Elakala Creek to Blackwater River

Page Type
Route
Location:
West Virginia, United States, North America
Route Type:
Scrambling
Season:
Spring, Fall, Winter
Time Required:
Half a day
Rock Difficulty:
Class 3

Route Quality: 0 Votes

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Elakala Creek to Blackwater River
Created On: Jan 8, 2015
Last Edited On: Jan 8, 2015

Overview

Blackwater Falls State Park is one of the nicest state parks in the East and has a truly spectacular waterfall (the park's namesake). Below Blackwater Falls, the Blackwater River begins a violent run (lots of Class V whitewater for you adrenaline-seeking paddlers) through Blackwater Canyon, a deep, narrow canyon that, at 1000' at its deepest, is also one of the wildest and most rugged canyons in the East.

In the state park itself, where the canyon gets to about 500' in depth, there are no maintained trails down into the bottom of the gorge, but travel to the bottom, though not recommended by park staff, is allowed, and there are at least three ways down that are something in between a hike and an Amazon-style bushwhack: from Pendleton Point, via Pendleton Creek, and via Elalaka Creek.

The way down via Elakala Creek is the most rugged of the three. Although it starts slightly higher, the way down via Elakala is slightly less steep than the way from Pendleton Point due to the latter's shorter distance, but the Elakala way turns into an exercise in route-finding, patience, and suffering.

But it is worth it. Why? Solitude and scenery. From overlooks on the north rim of the canyon, windshield tourists can see the tumbling tumult of Elakala Creek, which from that side looks almost like one continuous waterfall, especially when water levels are high. In reality, there are four distinct waterfalls and several other cascades. A couple of these are exceptionally beautiful. Almost no one sees those waterfalls up close, and almost no one stands at the bottom of Blackwater Canyon inside the park.

Blackwater River
Blackwater River

Getting There

After driving into the park on SR 32 from the small town of Davis, following signs and make a left to head toward Blackwater Lodge. (You'll know you took the right road if you almost immediately make a bridged crossing of the Blackwater River.) Park at the lodge, getting a spot as far to the left (west) as possible. Look for a sign marking the Elakala Trail.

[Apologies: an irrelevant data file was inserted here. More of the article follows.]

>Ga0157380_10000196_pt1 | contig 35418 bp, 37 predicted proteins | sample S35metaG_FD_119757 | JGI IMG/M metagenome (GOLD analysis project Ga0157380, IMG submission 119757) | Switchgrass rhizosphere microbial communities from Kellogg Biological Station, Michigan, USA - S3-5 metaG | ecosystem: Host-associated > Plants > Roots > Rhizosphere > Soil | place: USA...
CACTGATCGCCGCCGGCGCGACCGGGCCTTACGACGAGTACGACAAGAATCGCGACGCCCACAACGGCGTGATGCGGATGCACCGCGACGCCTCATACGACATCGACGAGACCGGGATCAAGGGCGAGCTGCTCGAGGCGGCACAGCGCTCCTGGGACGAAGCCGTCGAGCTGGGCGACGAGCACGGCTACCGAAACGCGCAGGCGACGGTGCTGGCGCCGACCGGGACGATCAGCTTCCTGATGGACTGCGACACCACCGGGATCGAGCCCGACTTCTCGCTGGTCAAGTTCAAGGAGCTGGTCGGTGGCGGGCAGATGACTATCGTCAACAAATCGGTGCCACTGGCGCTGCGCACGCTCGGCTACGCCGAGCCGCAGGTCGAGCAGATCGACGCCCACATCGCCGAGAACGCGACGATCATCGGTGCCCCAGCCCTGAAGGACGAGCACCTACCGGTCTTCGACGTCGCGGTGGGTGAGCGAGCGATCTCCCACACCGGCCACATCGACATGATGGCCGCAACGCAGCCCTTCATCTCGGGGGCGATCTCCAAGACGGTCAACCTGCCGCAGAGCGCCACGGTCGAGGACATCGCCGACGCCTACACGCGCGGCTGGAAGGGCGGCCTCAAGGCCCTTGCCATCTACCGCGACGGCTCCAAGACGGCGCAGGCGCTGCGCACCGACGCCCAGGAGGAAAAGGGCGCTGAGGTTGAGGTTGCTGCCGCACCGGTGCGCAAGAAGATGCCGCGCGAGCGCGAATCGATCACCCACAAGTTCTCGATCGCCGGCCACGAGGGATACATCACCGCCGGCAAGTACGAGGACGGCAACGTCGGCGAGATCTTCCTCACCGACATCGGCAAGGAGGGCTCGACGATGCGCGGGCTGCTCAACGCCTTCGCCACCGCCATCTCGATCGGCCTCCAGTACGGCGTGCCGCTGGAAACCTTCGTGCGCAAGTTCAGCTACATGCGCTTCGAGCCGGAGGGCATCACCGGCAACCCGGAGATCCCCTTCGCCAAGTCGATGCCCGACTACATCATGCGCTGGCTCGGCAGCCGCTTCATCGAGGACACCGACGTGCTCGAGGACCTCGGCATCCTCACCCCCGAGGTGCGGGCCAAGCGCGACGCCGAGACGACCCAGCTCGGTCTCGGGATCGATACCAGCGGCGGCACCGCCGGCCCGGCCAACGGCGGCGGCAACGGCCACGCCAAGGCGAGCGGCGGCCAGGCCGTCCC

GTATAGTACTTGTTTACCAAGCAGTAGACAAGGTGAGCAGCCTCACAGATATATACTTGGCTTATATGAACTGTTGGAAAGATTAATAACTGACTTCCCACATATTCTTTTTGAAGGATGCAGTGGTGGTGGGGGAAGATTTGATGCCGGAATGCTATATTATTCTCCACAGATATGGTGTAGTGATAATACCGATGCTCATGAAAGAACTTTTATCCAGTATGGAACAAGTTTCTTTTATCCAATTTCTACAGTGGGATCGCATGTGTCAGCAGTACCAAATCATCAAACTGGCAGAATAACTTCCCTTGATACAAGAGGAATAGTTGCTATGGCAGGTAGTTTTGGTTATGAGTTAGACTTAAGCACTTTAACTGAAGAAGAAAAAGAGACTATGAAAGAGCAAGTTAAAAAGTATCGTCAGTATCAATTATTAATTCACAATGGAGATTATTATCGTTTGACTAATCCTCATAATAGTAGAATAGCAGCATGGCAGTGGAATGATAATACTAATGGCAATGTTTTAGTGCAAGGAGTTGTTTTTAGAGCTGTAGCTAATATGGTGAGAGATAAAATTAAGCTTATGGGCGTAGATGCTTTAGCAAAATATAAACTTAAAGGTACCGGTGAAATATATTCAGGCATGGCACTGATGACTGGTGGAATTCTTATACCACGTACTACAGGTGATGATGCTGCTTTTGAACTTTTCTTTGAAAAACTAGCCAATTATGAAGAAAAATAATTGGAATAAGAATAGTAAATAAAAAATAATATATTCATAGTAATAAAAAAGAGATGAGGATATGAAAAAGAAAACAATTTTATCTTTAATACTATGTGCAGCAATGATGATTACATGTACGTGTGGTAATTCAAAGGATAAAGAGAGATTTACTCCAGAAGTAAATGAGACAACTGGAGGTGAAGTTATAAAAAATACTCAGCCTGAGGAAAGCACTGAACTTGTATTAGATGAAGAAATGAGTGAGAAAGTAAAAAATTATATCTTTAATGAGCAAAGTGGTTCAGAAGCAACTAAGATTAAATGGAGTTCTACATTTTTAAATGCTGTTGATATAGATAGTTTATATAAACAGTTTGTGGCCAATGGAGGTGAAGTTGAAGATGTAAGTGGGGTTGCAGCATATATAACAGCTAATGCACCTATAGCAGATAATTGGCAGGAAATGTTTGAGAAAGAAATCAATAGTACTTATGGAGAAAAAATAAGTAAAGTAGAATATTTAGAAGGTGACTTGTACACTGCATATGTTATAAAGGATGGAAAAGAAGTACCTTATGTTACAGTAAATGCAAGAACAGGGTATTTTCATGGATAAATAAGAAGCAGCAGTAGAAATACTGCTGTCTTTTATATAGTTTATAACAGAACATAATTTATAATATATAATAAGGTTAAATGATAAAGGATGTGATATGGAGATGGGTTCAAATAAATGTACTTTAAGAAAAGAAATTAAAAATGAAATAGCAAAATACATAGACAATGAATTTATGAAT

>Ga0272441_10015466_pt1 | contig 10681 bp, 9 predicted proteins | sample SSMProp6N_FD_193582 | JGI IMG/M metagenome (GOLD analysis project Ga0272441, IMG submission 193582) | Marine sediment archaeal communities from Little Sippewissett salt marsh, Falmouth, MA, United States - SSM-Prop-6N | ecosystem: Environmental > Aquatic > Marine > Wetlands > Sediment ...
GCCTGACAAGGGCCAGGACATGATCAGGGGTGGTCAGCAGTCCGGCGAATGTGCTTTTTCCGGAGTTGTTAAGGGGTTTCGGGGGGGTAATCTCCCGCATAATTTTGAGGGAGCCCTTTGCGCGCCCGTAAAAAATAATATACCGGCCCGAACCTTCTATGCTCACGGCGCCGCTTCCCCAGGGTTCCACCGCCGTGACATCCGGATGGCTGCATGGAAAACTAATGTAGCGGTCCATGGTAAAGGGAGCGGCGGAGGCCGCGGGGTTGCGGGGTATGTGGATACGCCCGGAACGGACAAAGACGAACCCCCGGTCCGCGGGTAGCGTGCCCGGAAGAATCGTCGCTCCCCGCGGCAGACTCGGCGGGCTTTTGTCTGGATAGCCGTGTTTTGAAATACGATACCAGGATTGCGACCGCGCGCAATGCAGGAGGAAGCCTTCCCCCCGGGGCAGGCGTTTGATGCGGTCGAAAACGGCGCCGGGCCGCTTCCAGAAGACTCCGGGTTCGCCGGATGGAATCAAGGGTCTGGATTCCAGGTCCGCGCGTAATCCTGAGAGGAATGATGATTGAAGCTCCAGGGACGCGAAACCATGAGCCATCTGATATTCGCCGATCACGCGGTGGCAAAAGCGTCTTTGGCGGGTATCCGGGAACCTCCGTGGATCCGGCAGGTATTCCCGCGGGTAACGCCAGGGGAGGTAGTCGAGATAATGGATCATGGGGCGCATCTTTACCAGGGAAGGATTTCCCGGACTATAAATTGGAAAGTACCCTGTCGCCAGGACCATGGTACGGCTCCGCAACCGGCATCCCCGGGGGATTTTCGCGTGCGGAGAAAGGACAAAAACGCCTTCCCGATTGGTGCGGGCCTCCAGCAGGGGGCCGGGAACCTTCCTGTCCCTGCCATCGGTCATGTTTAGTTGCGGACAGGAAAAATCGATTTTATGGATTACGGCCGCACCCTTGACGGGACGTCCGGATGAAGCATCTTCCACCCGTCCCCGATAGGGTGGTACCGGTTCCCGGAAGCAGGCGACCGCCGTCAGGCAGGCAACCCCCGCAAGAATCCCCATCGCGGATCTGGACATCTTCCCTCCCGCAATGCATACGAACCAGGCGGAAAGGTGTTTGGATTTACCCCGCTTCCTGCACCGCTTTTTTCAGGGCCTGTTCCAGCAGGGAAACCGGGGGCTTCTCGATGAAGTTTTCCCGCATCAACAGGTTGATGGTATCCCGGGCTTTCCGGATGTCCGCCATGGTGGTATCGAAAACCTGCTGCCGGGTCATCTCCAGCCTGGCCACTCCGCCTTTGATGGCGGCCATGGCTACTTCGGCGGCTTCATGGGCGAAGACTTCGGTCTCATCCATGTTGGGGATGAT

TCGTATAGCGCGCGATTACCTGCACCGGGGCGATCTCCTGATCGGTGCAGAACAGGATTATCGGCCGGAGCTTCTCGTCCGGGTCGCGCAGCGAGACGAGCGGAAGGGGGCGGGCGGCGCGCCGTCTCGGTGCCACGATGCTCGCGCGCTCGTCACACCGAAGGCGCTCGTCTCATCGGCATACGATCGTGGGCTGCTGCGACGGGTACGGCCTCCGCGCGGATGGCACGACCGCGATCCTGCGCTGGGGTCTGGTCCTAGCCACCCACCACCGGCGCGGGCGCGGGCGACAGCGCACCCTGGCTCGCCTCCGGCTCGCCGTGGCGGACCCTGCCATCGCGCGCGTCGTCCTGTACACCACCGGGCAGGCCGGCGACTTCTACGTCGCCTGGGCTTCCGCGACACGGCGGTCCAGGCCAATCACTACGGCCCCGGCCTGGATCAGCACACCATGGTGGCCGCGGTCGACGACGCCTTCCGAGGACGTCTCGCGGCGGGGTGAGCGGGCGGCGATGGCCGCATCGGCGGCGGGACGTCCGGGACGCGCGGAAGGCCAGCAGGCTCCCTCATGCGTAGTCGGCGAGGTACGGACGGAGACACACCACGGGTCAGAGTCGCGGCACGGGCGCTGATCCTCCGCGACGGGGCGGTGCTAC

Route Description

In short order, the trail descends to a bridge spanning Elakala Creek. At this point, you are directly above the only named waterfall in the drainage, the Falls of Elakala. Most people probably content themselves to look down upon the falls from here. Cross the bridge and find a use trail leading down into the drainage. Using the path, you can easily get to the base of the Falls of Elakala. After that, just about nothing on this route is easy.

A decent use trail, though not as good as the one leading to the Falls of Elakala, now descends past a small waterfall and to the top of a larger, much prettier one. From that point on, the route is mostly a matter of finding the way of least resistance. Sometimes "passages" appear, but they quickly peter out. Expect to negotiate rocks, deadfall, and thick undergrowth. Expect to use the brush for holds and sometimes to climb the brush or deadfall itself. Few pass this way, and the land quickly reclaims any paths they might make. You are going to get dirty, you are going to get slapped in the face by branches and brush, and you quite possibly will give some blood.

When you finally reach the river, you will be almost directly across from (though far beneath) Pendleton Point, which often is visible on the way down. If you left a car up there with thoughts of crossing the river and heading back up that way, you probably will find yourself reconsidering. As noted before, the Blackwater River is serious, dangerous whitewater even for experienced kayakers, and crossing it is likely to be perilous in all but the very driest of conditions, and West Virginia isn't too dry.

Going by the Bushwhacking Grades shared by Vancouver Islander, I put this route at B3 and even B4 at times.

One-way distance is between 0.3 and 0.4 mi. Elevation loss is about 450'. After leaving the trail, the route is very steep most of the way.

Falls of Elakala
Falls of Elakala

Falls on Elakala Creek
Falls on Elakala Creek

Elakala Creek
Elakala Creek

Elakala Creek
Elakala Creek

Falls on Elakala Creek
Falls on Elakala Creek

Falls on Elakala Creek
Falls on Elakala Creek


Essential Gear

Standard hiking gear. Don't wear anything you wouldn't be able to stand seeing torn or punctured.

Trekking poles or a stout walking stick will help with the pace and the footing on the way down.





Elakala Creek to Blackwater River

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